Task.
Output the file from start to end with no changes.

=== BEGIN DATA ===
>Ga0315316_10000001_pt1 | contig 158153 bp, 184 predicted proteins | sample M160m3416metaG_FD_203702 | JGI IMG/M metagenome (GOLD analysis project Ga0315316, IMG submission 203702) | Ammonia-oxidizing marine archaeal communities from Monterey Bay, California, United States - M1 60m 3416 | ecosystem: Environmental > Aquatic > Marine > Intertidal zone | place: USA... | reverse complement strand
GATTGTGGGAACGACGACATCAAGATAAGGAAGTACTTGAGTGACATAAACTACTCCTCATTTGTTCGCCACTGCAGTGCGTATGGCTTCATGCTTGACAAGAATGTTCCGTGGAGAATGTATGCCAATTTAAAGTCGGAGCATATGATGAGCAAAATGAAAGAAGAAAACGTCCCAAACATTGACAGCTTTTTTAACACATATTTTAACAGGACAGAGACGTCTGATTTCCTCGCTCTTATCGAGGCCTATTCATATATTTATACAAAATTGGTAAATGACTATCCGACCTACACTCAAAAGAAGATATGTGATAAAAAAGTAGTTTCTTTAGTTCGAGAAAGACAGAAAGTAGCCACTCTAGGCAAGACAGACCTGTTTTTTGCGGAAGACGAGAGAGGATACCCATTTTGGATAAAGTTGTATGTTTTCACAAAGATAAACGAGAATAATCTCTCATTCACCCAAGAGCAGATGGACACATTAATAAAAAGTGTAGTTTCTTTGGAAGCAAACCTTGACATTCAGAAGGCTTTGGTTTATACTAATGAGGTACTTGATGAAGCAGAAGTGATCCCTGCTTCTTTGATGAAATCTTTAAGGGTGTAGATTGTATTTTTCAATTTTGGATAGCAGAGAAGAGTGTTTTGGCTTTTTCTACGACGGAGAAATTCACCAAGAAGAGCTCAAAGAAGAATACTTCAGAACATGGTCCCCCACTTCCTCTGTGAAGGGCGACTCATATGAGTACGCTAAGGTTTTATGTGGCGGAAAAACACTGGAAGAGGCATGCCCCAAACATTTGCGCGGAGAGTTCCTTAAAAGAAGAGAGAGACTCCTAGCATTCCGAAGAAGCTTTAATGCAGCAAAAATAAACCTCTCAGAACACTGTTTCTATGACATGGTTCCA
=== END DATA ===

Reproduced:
>Ga0315316_10000001_pt1 | contig 158153 bp, 184 predicted proteins | sample M160m3416metaG_FD_203702 | JGI IMG/M metagenome (GOLD analysis project Ga0315316, IMG submission 203702) | Ammonia-oxidizing marine archaeal communities from Monterey Bay, California, United States - M1 60m 3416 | ecosystem: Environmental > Aquatic > Marine > Intertidal zone | place: USA... | reverse complement strand
GATTGTGGGAACGACGACATCAAGATAAGGAAGTACTTGAGTGACATAAACTACTCCTCATTTGTTCGCCACTGCAGTGCGTATGGCTTCATGCTTGACAAGAATGTTCCGTGGAGAATGTATGCCAATTTAAAGTCGGAGCATATGATGAGCAAAATGAAAGAAGAAAACGTCCCAAACATTGACAGCTTTTTTAACACATATTTTAACAGGACAGAGACGTCTGATTTCCTCGCTCTTATCGAGGCCTATTCATATATTTATACAAAATTGGTAAATGACTATCCGACCTACACTCAAAAGAAGATATGTGATAAAAAAGTAGTTTCTTTAGTTCGAGAAAGACAGAAAGTAGCCACTCTAGGCAAGACAGACCTGTTTTTTGCGGAAGACGAGAGAGGATACCCATTTTGGATAAAGTTGTATGTTTTCACAAAGATAAACGAGAATAATCTCTCATTCACCCAAGAGCAGATGGACACATTAATAAAAAGTGTAGTTTCTTTGGAAGCAAACCTTGACATTCAGAAGGCTTTGGTTTATACTAATGAGGTACTTGATGAAGCAGAAGTGATCCCTGCTTCTTTGATGAAATCTTTAAGGGTGTAGATTGTATTTTTCAATTTTGGATAGCAGAGAAGAGTGTTTTGGCTTTTTCTACGACGGAGAAATTCACCAAGAAGAGCTCAAAGAAGAATACTTCAGAACATGGTCCCCCACTTCCTCTGTGAAGGGCGACTCATATGAGTACGCTAAGGTTTTATGTGGCGGAAAAACACTGGAAGAGGCATGCCCCAAACATTTGCGCGGAGAGTTCCTTAAAAGAAGAGAGAGACTCCTAGCATTCCGAAGAAGCTTTAATGCAGCAAAAATAAACCTCTCAGAACACTGTTTCTATGACATGGTTCCA